February 09, 2018

  By Elliot Lum

Last December, the ANA CMO Masters Circle and the ANA's Educational Foundation organized a roundtable hosted by the CMO at Hyatt Hotels, Maryam Banikarim. The roundtable topic focused on how to channel the highest quality of talent into a career in marketing or advertising with key stakeholders like CMOs, agency leaders, academic professors, and millennial marketers (who joined us from Hyatt). The insights on the industry from the millennial viewpoint were particularly important. Some of the key takeaways that came out of that discussion included:

The Importance of Purpos

In the press, we hear millennials talk about purpose in their careers. This panel agreed that purpose was an important attribute for them when choosing to work and continuing a career at Hyatt. "I want to know what I am doing to give back to society," one panelist said. "Hyatt allows me to fulfill [that] through its corporate mission."

Opportunities to Learn and Grow:

The panelists embraced the opportunity to learn different facets of marketing. At Hyatt, they felt they weren't pigeonholed into just doing one kind of job without any light at the end of the tunnel. Instead, there was general consensus that the company provided sufficient fluidity to move around the organization and continue to learn the craft of marketing.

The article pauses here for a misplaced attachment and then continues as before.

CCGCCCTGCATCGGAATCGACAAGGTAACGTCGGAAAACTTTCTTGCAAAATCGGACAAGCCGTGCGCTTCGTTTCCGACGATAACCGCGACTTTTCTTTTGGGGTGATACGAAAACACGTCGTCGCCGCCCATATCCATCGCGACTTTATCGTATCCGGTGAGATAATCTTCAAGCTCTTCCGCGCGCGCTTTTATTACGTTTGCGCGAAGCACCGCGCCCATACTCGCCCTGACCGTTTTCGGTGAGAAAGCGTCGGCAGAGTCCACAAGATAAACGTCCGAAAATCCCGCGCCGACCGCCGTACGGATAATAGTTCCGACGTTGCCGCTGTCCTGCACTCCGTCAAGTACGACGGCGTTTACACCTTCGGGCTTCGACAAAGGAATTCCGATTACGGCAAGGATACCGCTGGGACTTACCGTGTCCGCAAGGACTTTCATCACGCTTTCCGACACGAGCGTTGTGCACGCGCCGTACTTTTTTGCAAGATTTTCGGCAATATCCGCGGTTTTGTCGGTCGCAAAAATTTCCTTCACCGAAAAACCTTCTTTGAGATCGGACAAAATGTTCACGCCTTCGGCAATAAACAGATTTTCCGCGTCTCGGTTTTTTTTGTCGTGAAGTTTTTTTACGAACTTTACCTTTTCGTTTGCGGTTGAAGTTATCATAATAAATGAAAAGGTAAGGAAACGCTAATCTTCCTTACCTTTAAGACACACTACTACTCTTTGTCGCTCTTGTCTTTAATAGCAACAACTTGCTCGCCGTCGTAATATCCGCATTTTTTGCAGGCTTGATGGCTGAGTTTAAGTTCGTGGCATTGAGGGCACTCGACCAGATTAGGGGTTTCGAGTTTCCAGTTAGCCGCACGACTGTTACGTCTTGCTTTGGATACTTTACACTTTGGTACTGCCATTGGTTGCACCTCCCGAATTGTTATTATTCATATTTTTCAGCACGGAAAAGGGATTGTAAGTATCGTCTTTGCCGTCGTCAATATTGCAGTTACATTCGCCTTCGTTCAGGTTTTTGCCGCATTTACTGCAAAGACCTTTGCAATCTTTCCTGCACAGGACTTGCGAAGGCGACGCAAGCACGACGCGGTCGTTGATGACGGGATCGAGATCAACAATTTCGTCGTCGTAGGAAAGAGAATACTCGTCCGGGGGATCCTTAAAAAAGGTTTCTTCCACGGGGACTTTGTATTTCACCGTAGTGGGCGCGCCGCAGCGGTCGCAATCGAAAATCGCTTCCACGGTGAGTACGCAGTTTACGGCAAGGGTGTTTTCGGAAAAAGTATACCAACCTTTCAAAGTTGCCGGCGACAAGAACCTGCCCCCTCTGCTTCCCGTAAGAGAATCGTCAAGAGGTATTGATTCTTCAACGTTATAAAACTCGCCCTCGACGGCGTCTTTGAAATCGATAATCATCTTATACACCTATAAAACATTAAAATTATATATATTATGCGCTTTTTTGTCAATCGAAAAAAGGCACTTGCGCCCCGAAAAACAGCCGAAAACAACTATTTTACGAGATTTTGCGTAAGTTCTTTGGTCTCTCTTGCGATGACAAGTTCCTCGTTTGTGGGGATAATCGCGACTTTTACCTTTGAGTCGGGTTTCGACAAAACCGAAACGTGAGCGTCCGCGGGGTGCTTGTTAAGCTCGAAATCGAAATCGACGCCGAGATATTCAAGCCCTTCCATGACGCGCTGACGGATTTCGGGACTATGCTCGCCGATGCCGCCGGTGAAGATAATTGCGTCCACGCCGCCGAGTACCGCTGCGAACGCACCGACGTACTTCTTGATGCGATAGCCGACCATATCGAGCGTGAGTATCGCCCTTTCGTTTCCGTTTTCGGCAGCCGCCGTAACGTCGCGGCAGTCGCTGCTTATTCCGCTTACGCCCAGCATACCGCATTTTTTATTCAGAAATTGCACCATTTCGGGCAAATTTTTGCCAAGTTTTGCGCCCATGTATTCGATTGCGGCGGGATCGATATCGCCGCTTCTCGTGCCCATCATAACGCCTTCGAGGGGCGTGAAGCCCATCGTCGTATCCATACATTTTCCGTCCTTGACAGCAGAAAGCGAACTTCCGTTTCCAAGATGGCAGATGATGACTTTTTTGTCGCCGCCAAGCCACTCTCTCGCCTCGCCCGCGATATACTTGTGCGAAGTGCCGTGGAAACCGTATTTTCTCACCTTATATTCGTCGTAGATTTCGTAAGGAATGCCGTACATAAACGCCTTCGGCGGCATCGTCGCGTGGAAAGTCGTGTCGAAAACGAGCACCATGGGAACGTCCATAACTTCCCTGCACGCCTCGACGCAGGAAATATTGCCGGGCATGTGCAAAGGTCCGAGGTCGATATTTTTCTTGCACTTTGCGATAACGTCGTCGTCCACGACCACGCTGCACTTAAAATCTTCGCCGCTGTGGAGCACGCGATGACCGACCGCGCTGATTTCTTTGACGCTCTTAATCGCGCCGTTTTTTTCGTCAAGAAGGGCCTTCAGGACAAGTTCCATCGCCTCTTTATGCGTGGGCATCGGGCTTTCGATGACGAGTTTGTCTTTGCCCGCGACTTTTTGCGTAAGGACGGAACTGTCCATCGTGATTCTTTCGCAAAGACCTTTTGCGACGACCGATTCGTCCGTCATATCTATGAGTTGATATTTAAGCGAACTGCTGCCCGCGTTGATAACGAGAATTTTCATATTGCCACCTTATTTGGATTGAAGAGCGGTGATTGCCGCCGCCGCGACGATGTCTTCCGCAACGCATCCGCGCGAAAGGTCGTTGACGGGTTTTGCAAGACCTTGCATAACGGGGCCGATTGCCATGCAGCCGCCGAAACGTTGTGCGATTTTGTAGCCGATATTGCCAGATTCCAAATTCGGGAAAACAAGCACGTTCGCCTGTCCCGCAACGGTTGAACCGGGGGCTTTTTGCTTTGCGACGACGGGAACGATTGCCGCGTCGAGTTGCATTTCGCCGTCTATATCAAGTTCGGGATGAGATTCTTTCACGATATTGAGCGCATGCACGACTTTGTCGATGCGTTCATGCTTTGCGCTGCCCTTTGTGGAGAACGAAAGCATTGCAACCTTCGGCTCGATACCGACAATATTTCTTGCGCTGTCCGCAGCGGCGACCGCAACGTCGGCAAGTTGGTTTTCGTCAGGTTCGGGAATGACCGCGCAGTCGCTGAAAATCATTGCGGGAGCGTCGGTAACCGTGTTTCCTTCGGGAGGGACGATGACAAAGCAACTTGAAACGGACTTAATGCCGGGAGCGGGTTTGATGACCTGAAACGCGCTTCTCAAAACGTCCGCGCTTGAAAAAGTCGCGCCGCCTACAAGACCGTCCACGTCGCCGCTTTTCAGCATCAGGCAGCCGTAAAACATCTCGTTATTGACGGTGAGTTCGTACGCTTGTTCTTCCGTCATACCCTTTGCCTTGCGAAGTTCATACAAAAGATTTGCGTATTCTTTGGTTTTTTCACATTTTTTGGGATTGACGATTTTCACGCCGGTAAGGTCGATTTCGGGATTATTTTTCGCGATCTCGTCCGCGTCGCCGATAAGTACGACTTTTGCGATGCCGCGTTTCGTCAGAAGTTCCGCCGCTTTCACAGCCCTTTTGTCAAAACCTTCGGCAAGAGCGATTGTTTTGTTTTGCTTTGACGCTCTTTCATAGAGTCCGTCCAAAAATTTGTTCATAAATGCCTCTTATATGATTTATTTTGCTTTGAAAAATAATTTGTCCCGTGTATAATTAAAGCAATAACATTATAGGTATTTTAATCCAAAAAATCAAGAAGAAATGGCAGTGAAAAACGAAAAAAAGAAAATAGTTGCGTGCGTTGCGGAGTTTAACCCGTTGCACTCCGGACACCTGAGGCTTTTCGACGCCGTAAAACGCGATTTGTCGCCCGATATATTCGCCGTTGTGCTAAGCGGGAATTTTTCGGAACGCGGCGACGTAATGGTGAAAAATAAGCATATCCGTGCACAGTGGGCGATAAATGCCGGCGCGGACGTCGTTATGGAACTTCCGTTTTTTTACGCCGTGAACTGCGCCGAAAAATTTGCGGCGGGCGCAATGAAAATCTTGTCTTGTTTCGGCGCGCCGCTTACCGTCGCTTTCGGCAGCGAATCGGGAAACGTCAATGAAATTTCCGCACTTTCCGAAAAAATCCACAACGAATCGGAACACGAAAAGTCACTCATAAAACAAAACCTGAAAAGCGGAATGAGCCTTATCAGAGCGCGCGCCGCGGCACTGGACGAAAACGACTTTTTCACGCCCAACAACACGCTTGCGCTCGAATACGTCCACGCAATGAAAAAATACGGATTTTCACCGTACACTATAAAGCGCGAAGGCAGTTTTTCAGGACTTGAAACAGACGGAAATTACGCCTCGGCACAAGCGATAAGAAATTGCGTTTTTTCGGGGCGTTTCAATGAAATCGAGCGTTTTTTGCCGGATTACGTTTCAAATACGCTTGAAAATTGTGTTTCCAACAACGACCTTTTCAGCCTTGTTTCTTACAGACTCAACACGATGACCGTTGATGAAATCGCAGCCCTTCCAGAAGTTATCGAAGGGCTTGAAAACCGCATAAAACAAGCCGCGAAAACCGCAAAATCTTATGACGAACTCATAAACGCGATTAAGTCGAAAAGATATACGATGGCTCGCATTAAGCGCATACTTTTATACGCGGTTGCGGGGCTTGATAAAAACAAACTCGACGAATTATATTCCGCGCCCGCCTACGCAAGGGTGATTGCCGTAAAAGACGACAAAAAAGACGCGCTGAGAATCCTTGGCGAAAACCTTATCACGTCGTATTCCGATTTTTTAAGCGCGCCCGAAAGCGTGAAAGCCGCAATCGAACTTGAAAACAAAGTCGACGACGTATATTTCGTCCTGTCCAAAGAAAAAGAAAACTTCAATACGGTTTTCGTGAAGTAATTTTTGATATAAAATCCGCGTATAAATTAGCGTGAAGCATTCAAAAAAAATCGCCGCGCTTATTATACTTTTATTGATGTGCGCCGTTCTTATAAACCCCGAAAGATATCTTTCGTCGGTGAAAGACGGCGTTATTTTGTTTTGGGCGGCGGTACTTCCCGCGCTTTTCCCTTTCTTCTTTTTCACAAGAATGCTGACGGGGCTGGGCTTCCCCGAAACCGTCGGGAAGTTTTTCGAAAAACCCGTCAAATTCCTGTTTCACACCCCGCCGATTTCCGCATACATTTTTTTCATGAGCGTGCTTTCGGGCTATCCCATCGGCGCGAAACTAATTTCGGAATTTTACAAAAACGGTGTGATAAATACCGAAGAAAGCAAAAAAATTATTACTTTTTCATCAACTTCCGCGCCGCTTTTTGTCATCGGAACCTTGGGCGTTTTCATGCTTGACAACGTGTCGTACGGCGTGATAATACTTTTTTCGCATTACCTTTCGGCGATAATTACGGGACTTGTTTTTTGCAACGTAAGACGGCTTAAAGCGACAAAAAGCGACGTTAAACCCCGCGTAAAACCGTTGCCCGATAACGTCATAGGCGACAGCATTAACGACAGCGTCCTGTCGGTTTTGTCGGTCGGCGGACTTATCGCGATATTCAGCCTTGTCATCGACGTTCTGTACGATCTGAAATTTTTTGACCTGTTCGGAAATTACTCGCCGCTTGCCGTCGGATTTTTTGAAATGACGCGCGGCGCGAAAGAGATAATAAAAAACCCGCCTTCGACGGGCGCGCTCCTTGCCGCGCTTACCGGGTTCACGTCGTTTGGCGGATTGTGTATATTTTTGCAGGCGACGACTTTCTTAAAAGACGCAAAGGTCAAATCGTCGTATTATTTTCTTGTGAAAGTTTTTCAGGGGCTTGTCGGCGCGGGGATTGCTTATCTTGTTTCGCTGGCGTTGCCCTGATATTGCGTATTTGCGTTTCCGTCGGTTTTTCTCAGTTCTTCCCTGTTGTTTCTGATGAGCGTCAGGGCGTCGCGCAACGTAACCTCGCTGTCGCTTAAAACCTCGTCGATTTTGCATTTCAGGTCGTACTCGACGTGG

Thinking of Marketing as a Long-Term Career:

Contrary to the popular belief that millennials job hop with great frequency, many of the Hyatt millennial marketers saw their company as a long-term career path. That time frame wasn't based on the next promotion. It was a three-to-five-year time horizon where they felt like they were learning, contributing, and growing.

Marketing as the Growth Engine of the Company:

Marketing can be a key driver of company growth. The allure of contributing to how the company is performing in the marketplace is what attracted several of the panelists to their career. They could link their efforts directly to how the company was performing, creating more meaning in what they were doing in their specific roles.

The Disconnect with Academia:

Many of the panelists felt that the curriculum that was administered at universities didn't reflect the reality of what was happening in their actual roles. There was a feeling that the first company they joined after graduation expected them to hit the ground running when they started, which forced them to prioritize internships more so than their academic work. As one Hyatt marketer said, "We didn't really even know what role digital had in the marketing mix when we were studying in college."

It's not enough for the marketing industry to leave this next generation of leaders to figure out their path forward to executive roles. It's up to our current leadership to outline what the path looks like for millennials by understanding their career expectations and putting them in positions that will help them grow and learn while contributing to the company's benefit. These younger marketers are the future of our industry, and we need to empower them to assume leadership roles that will drive growth in our companies and for our industry.

Elliot Lum is the head of talent strategy and program development at the ANA Educational Foundation.

 

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